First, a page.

We all use far more water than we realise. And, fresh water is a finite resource. Of the estimated 1.386 billion cubic kilometres of water on our planet, only 3 percent is fresh. And, just 1 percent is readily available, as the remainder is stored away as ice in glaciers or ice caps. Unlocking the secret to saving water is crucial to reducing our water footprint — and to do this, we must look at the ways we consume both direct and indirect water.
Direct vs. indirect water
Direct water is the water we see coming out of the tap. This is the freshwater we use each day for drinking, cooking, showering, washing dishes, clothes and for gardening, etc.
Indirect water is the water that is used to manufacture the goods that we consume and services that we use. It’s also all of the water that is made unusable by pollution or wasted by non-use. That includes all of the water used to grow the food that we eat, to produce the things we use in daily life — clothes, books and furniture — and the water needed to produce the energy we use.
While indirect water is “invisible”, we often use far more of it than we realise. In Europe, for example, the average person directly consumes around 124 litres per inhabitant per day — as drinking water, for washing clothes, bathing and watering plants. But the total water footprint, with direct and indirect water usage accounted for, is far, far higher. The global average amounts to 3.397 litres, with Europe’s water use lying clearly in the upper area of this margin, depending on where they live and their consumption habits.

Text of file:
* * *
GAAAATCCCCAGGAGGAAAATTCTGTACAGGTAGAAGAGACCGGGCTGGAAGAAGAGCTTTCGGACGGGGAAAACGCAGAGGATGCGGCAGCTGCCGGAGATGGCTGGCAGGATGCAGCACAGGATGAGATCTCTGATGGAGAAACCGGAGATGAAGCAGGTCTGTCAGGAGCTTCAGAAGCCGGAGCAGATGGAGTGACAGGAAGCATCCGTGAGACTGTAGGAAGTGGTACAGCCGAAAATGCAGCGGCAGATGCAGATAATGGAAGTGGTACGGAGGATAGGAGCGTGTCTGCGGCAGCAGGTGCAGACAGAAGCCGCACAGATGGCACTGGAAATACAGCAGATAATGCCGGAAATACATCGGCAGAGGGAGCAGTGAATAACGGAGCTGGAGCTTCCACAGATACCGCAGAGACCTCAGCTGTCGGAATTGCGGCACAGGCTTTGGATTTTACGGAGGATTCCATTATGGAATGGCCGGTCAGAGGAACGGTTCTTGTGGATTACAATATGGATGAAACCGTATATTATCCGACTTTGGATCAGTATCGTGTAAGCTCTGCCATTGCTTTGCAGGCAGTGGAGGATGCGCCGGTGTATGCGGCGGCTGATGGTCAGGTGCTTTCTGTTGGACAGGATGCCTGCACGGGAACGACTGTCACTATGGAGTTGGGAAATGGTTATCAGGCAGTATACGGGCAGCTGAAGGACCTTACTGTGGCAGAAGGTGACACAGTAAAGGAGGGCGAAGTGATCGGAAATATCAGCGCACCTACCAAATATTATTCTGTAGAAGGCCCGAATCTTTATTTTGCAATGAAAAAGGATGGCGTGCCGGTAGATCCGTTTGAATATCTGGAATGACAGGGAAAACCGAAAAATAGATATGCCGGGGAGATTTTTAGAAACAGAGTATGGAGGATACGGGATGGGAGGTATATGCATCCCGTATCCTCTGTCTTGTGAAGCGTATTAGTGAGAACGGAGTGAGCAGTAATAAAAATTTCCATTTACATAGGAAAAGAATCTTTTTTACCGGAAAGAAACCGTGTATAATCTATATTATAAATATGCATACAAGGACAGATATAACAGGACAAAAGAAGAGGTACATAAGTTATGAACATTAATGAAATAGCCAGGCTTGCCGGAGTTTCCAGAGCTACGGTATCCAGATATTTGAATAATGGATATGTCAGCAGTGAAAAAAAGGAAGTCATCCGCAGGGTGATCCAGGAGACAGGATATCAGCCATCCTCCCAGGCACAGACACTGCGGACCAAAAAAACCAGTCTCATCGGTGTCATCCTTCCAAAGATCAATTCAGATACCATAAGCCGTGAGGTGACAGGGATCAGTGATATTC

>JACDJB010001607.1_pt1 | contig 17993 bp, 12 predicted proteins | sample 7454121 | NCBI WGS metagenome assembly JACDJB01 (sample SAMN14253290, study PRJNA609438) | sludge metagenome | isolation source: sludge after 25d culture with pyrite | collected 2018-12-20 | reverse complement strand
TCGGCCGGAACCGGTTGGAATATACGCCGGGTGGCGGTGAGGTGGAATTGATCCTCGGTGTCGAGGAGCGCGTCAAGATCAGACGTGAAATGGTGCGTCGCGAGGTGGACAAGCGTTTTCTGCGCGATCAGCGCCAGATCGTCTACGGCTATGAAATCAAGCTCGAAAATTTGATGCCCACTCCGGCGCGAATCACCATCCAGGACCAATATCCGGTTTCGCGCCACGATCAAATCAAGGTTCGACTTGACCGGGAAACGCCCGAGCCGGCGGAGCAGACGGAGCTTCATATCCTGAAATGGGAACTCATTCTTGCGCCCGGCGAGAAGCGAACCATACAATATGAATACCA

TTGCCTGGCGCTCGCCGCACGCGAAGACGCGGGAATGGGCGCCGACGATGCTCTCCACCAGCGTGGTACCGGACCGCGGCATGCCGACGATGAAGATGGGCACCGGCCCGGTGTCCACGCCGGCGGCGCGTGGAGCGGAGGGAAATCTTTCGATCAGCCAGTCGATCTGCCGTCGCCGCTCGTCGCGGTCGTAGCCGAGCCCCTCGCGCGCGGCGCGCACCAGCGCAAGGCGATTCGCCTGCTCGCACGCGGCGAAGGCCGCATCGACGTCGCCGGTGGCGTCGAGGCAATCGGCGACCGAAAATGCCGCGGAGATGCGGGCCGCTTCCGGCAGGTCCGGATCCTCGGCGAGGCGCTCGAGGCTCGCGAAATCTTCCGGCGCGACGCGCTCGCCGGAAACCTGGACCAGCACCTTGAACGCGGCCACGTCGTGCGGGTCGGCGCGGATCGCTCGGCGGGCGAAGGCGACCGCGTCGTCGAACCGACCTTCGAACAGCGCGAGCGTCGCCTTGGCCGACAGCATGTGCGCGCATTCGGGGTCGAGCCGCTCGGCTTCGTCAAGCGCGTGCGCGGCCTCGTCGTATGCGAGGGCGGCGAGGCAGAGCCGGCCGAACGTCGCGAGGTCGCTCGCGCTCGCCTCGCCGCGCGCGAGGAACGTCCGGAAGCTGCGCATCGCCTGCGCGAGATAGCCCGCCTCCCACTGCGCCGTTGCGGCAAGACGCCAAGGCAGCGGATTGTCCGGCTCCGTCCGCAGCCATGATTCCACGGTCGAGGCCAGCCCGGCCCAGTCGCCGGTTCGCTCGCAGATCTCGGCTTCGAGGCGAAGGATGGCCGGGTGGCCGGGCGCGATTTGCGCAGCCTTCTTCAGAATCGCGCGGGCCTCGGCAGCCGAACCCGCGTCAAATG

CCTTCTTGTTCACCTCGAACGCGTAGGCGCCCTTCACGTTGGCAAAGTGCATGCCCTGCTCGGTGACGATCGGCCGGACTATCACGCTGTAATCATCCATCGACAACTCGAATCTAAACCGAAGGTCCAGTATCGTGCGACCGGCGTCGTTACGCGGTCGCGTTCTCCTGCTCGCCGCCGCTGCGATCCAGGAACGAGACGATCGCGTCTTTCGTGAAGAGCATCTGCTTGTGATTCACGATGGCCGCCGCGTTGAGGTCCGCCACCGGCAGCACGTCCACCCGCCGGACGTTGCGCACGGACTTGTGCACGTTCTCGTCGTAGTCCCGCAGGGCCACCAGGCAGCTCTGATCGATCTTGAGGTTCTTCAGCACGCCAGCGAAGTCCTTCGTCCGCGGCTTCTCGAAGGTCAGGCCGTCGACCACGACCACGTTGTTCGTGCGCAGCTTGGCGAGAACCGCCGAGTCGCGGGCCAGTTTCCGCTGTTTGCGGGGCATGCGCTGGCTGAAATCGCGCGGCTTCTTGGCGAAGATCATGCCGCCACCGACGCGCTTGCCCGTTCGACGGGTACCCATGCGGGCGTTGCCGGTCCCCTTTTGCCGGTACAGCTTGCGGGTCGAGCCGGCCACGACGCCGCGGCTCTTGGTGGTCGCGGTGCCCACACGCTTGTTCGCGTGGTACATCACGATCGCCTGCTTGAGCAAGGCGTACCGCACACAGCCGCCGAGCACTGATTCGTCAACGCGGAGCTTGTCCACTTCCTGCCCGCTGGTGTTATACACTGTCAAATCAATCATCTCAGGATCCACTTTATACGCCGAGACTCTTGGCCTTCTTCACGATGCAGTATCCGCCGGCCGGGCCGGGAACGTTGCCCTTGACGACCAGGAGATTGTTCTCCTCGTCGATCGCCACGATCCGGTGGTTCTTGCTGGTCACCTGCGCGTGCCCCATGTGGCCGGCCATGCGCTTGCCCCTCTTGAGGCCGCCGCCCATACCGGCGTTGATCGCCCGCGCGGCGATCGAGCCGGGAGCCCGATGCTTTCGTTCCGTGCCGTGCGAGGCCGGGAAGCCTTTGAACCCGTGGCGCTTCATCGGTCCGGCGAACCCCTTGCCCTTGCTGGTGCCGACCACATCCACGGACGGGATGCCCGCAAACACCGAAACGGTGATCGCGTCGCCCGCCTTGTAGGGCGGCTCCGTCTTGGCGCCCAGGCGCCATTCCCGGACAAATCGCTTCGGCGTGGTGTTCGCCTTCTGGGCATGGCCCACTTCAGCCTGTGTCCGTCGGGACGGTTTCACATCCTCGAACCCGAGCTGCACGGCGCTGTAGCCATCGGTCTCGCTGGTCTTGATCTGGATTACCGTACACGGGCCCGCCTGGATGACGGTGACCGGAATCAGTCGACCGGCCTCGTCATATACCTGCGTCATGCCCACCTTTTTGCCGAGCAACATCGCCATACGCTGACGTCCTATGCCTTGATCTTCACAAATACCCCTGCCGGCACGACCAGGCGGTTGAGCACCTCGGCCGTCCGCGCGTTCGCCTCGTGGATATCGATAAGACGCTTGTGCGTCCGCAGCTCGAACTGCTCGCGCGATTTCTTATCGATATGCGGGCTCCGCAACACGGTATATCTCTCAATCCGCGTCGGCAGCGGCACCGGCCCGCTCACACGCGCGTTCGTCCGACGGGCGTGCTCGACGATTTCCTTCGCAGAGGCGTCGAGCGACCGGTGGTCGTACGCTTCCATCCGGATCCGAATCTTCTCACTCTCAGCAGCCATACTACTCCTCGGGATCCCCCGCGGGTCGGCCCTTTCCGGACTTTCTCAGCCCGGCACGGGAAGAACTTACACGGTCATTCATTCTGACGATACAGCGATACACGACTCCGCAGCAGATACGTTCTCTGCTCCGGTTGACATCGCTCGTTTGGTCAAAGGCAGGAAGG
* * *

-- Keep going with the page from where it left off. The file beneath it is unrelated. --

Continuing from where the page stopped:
Measuring water footprints can give us a clear picture of how water is used in today’s society, and help us come up with strategies for more sustainable water usage.
Some facts and figures about water use
- Water covers 70.9 percent of the planet’s surface
- 97 percent of that water is salt water
- Around the world, four billion people — almost two-thirds of the population — experience severe water scarcity for at least a month per year
- Water use is growing at twice the rate of population growth. Unless this trend is reversed and we come up with a way to share water fairly and sustainably throughout the planet, two-thirds of the global population will face water “stress” by 2025
- In the USA, the average water footprint per year per capita is twice the global average
- One kilogram of meat requires between 5,000 and 20,000 litres of water to produce, while one kilogram of wheat requires between 500 and 4,000 litres
Your water footprint calculator
The Water Footprint Network website offers an online calculator which estimates your personal water footprint, based on your country of residence and your patterns of consumption:
You can check out the extended individual water footprint calculator here.
How to reduce your water footprint
Broadly speaking, you can reduce your direct water footprint by:
- turning off the tap while brushing your teeth
- using water-saving toilets
- installing a water-saving showerhead
- taking shorter showers
- only washing your clothes when necessary